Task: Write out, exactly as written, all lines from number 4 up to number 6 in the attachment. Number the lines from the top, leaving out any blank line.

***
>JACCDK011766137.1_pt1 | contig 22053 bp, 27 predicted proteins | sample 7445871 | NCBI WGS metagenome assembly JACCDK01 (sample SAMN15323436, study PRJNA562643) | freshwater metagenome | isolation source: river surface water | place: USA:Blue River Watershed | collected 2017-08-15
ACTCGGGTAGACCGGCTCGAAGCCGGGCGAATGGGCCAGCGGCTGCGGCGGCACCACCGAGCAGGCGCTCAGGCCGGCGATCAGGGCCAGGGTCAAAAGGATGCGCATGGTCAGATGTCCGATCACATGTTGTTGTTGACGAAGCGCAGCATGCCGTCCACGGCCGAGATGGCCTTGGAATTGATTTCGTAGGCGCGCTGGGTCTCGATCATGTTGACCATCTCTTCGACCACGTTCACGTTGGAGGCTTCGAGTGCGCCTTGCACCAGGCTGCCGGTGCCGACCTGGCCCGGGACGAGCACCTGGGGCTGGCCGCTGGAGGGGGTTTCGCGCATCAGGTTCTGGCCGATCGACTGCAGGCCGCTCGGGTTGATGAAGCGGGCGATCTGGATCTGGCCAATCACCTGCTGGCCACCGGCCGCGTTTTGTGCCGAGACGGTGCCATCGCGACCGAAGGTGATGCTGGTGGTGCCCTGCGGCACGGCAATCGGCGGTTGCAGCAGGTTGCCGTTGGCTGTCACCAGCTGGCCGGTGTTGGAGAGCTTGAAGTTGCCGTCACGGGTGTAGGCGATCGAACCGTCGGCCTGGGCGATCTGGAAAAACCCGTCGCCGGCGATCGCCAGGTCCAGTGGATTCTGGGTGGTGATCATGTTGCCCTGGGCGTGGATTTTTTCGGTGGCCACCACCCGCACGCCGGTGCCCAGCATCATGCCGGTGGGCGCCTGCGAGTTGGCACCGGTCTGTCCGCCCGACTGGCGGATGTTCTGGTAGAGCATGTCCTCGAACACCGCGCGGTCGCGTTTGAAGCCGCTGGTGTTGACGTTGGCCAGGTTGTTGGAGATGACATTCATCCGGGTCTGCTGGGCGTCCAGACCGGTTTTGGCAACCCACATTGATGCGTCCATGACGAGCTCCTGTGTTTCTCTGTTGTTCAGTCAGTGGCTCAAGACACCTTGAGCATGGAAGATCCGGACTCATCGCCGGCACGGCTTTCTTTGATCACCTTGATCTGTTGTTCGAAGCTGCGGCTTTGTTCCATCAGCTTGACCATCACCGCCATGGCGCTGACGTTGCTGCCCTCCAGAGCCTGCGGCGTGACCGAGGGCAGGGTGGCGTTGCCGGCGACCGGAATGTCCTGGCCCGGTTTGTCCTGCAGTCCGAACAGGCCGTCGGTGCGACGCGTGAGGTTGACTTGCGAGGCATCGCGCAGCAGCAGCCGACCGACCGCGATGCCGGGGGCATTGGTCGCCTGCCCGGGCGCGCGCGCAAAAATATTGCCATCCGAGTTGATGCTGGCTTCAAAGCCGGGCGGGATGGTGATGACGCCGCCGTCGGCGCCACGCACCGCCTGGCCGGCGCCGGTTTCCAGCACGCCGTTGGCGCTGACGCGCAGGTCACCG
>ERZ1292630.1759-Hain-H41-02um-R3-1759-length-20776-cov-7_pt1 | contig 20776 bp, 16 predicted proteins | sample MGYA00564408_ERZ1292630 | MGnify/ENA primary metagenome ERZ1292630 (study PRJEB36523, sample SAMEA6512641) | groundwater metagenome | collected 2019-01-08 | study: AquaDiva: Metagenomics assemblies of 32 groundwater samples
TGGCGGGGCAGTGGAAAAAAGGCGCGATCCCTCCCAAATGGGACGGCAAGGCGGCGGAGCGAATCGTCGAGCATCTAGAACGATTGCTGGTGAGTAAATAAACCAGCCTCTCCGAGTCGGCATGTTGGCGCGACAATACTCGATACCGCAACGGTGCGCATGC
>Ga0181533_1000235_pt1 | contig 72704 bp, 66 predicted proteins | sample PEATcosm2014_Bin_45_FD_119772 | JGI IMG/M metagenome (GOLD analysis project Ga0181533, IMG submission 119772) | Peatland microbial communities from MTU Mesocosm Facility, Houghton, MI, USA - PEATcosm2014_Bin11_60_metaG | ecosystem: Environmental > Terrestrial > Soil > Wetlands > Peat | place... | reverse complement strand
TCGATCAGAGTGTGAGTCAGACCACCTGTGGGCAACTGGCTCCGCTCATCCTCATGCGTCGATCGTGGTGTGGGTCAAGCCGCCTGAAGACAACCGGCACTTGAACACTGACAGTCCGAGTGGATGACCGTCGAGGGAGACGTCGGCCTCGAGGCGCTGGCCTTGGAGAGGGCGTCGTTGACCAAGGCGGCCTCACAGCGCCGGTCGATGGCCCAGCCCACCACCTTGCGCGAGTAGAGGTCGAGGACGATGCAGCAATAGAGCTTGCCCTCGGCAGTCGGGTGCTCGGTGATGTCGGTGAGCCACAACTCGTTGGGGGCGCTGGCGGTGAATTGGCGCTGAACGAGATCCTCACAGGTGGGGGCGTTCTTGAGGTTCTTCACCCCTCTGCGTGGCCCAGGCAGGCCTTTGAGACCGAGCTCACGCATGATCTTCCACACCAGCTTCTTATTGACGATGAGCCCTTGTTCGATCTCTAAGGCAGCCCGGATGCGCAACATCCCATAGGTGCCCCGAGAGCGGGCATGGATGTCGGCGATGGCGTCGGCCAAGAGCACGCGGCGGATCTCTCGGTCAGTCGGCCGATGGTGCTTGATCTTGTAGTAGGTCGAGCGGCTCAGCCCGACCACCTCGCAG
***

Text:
TGGCGGGGCAGTGGAAAAAAGGCGCGATCCCTCCCAAATGGGACGGCAAGGCGGCGGAGCGAATCGTCGAGCATCTAGAACGATTGCTGGTGAGTAAATAAACCAGCCTCTCCGAGTCGGCATGTTGGCGCGACAATACTCGATACCGCAACGGTGCGCATGC
>Ga0181533_1000235_pt1 | contig 72704 bp, 66 predicted proteins | sample PEATcosm2014_Bin_45_FD_119772 | JGI IMG/M metagenome (GOLD analysis project Ga0181533, IMG submission 119772) | Peatland microbial communities from MTU Mesocosm Facility, Houghton, MI, USA - PEATcosm2014_Bin11_60_metaG | ecosystem: Environmental > Terrestrial > Soil > Wetlands > Peat | place... | reverse complement strand
TCGATCAGAGTGTGAGTCAGACCACCTGTGGGCAACTGGCTCCGCTCATCCTCATGCGTCGATCGTGGTGTGGGTCAAGCCGCCTGAAGACAACCGGCACTTGAACACTGACAGTCCGAGTGGATGACCGTCGAGGGAGACGTCGGCCTCGAGGCGCTGGCCTTGGAGAGGGCGTCGTTGACCAAGGCGGCCTCACAGCGCCGGTCGATGGCCCAGCCCACCACCTTGCGCGAGTAGAGGTCGAGGACGATGCAGCAATAGAGCTTGCCCTCGGCAGTCGGGTGCTCGGTGATGTCGGTGAGCCACAACTCGTTGGGGGCGCTGGCGGTGAATTGGCGCTGAACGAGATCCTCACAGGTGGGGGCGTTCTTGAGGTTCTTCACCCCTCTGCGTGGCCCAGGCAGGCCTTTGAGACCGAGCTCACGCATGATCTTCCACACCAGCTTCTTATTGACGATGAGCCCTTGTTCGATCTCTAAGGCAGCCCGGATGCGCAACATCCCATAGGTGCCCCGAGAGCGGGCATGGATGTCGGCGATGGCGTCGGCCAAGAGCACGCGGCGGATCTCTCGGTCAGTCGGCCGATGGTGCTTGATCTTGTAGTAGGTCGAGCGGCTCAGCCCGACCACCTCGCAG